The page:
GENERAL INFORMATION: Camping opportunities can be found throughout public lands administered by the Bureau of Land Management (BLM). Primitive campsites are located in a wide variety of environments. These sites are widely dispersed, undeveloped, and are generally not signed as campsites. They are usually clear of vegetation and have a hard compacted surface. These primitive sites offer one of the best ways to experience the deserts of California.
DISPERSED SITES: The general policy of the BLM is to allow dispersed camping on all the lands it administers with the following conditions and exceptions:
- Camping is permitted for up to 14 days within a 28 day period at any location. After this time period, you must relocate to another location at least 25 miles away.
- Camping is prohibited within 300 feet of any developed water source, including water guzzlers or watering troughs. This is to keep water accessible to wildlife and livestock.
- A permit may be required for campfires. Contact the California Department of Forestry and Fire Protection or El Centro Field Office prior to your camping trip if you plan to have a campfire. Restrictions on fires vary depending on fire danger, county ordinances, and other variables.
- Camping is prohibited outside the six designated campgrounds within the Yuha Area of Critical Environmental Concern (ACEC).
- Dispersed vehicle camping is allowed in limited use areas. However, visitors must camp within a specified distance from the nearest route (trail, road, etc.) These distances vary depending on the area. Please visit http://www.blm.gov/ca/st/en/fo/elcentro/recreation/camping/camping_limiteduse.html or contact the El Centro Field Office for more information.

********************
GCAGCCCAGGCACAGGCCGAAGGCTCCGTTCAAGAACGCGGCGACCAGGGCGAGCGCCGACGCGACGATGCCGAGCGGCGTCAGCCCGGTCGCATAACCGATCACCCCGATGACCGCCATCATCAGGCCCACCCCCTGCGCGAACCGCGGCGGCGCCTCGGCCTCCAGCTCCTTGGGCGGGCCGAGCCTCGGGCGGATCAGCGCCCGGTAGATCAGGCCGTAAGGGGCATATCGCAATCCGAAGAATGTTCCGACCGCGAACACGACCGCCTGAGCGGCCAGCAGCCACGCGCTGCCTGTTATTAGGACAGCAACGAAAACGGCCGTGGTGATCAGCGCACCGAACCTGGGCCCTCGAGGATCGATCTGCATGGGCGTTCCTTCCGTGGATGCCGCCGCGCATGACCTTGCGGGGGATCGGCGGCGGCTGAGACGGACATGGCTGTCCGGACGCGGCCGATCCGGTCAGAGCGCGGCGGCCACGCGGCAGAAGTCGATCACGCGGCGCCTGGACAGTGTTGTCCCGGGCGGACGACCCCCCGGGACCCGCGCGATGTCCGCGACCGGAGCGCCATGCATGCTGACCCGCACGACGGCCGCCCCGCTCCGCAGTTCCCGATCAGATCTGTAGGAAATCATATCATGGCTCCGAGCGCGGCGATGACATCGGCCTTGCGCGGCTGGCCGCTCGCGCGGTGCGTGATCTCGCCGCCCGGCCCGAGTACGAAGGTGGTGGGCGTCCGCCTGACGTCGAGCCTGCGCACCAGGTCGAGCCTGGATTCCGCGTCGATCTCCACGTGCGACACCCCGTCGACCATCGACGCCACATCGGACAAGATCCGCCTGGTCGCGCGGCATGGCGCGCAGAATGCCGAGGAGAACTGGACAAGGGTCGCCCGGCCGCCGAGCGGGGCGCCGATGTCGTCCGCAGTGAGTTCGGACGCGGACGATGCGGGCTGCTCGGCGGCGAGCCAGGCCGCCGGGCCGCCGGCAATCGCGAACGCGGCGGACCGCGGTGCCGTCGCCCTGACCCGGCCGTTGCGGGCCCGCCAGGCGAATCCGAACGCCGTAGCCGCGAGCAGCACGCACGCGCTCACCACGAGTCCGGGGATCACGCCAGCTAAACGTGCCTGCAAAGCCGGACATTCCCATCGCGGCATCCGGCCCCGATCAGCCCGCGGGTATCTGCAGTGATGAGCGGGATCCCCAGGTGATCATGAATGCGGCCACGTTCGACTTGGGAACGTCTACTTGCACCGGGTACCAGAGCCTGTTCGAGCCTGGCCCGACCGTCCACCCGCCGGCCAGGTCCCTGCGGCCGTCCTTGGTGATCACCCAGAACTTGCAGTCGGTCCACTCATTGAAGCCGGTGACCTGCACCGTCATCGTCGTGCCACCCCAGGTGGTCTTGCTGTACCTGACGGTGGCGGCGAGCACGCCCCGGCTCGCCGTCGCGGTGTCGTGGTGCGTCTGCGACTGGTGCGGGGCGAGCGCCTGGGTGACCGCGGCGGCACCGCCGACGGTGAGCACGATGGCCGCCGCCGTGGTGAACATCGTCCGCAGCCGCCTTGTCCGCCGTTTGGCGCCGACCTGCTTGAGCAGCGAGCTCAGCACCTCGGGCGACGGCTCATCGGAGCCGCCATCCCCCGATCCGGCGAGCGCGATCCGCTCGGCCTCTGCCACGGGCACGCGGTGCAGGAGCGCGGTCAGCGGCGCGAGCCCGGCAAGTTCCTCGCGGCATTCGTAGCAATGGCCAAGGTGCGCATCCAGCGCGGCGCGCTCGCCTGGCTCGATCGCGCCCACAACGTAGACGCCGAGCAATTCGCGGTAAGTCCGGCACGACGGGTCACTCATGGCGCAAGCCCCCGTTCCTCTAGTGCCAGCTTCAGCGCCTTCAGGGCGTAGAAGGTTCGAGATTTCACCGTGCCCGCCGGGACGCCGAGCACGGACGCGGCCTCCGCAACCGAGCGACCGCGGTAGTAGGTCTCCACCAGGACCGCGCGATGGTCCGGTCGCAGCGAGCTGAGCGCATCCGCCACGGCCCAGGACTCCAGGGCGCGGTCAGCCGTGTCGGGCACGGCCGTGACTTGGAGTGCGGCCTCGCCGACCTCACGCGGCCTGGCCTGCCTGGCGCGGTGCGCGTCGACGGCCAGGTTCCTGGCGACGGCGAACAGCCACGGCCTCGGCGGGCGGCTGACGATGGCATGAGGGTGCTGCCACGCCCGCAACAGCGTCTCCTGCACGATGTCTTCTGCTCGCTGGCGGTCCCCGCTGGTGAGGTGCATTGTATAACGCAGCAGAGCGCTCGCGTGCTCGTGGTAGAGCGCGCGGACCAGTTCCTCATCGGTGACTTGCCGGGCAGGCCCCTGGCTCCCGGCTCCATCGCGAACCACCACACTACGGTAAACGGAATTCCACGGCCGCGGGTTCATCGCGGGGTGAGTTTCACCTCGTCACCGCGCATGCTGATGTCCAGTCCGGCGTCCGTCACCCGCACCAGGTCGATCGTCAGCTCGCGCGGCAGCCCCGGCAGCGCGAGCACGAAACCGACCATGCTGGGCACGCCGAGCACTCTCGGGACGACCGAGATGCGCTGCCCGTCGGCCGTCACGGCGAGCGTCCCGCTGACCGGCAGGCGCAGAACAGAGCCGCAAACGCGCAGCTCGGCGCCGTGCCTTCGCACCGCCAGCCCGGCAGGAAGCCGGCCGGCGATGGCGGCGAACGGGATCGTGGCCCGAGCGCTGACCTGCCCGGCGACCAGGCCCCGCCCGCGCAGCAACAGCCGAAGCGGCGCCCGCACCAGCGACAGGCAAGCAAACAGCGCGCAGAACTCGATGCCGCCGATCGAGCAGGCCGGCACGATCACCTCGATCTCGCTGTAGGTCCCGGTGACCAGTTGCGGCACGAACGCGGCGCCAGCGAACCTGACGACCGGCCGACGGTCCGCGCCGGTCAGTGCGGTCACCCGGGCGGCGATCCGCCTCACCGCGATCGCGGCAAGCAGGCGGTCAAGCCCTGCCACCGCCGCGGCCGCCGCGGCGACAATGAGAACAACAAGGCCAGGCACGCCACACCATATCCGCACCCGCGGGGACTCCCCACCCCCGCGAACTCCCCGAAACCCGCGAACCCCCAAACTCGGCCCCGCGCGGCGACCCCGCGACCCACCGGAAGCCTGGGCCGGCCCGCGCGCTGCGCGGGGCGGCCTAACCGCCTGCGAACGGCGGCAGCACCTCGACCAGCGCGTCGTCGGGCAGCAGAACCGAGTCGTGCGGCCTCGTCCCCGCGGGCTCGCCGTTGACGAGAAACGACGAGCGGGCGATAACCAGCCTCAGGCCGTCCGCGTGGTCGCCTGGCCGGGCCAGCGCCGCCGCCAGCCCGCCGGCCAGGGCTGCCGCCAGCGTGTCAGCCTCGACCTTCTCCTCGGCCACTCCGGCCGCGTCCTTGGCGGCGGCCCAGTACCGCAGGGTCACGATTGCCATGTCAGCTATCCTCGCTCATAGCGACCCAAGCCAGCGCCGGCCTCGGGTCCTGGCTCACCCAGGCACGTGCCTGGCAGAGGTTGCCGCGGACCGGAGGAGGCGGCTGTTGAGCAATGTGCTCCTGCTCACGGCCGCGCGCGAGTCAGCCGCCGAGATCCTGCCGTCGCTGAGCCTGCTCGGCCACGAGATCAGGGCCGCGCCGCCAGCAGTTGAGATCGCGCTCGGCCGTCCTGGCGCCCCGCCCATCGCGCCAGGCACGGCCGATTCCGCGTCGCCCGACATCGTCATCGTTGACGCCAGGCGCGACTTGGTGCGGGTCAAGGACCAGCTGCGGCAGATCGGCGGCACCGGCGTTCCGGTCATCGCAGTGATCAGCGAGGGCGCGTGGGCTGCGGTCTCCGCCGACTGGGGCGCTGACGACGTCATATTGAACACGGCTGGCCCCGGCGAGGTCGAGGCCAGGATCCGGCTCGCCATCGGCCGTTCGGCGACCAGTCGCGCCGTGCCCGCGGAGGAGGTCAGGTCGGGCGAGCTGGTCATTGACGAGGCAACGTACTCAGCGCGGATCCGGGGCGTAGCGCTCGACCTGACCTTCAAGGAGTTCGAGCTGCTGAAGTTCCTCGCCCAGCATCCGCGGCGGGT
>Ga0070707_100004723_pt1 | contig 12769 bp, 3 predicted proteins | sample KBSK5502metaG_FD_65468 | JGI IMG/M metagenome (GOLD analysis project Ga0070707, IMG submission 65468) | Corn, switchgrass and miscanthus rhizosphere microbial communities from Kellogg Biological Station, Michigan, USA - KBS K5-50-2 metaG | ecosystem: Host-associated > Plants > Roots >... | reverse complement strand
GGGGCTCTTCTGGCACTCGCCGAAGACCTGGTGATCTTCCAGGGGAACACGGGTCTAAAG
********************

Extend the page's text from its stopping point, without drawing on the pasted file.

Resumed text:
- Within the McCain Valley Resource Conservation Area, camping is restricted to campsites at Lark Canyon and Cottonwood Campgrounds . The restriction does not apply to backpacking in the area.
- Camping is prohibited within one mile of Hot Springs and Pilot Knob Long Term Visitor Areas (LTVA) .
- Tent camping is permitted within all wilderness units in the El Centro Field Office.
CAMPSITE USE: Many dispersed campsites are showing signs of impact from heavy use. You can lessen your impact on the desert by following Leave No Trace - minimum impact principles:
- Plan Ahead and Prepare: Get to know the area, rules, regulations, and any other special concerns before you leave.
-Camp and Travel on Durable Surfaces: Use existing routes and trails. Camp at previously used sites. When there is no danger of rain or flash flooding, camp in washes. Signs of camping will eventually be washed away.
-Pack It In, Pack It Out: Pack out your trash and any that was left behind.
-Properly Dispose of What You Can't Pack Out: Deposit human waste in cat-holes dug 6 to 8 inches deep and at least 200 feet from water, camp, and trails. Disguise the cat-hole when finished. Toilet paper should not be left behind. Pack it out in two sealable bags.
-Leave What You Find: Protect cultural resources. Leave all artifacts as you find them. Leave natural objects and avoid damaging vegetation.
-Minimize Use and Impact of Fire: Use a light weight gas stove for cooking. Fires should be kept small, using existing fire rings. Wood in arid environments is scarce, so bring your own firewood or do without.
-Protect and Conserve Water Resources: Camp at least 300 feet away from water sources. Avoid polluting water sources.
Bureau of Land Management
El Centro Field Office
1661 S. 4th Street
El Centro CA 92243
Phone: (760) 337-4400
Fax: (760) 337-4490
Office Hours: 8:00 a.m. - 4:30 p.m., M-F
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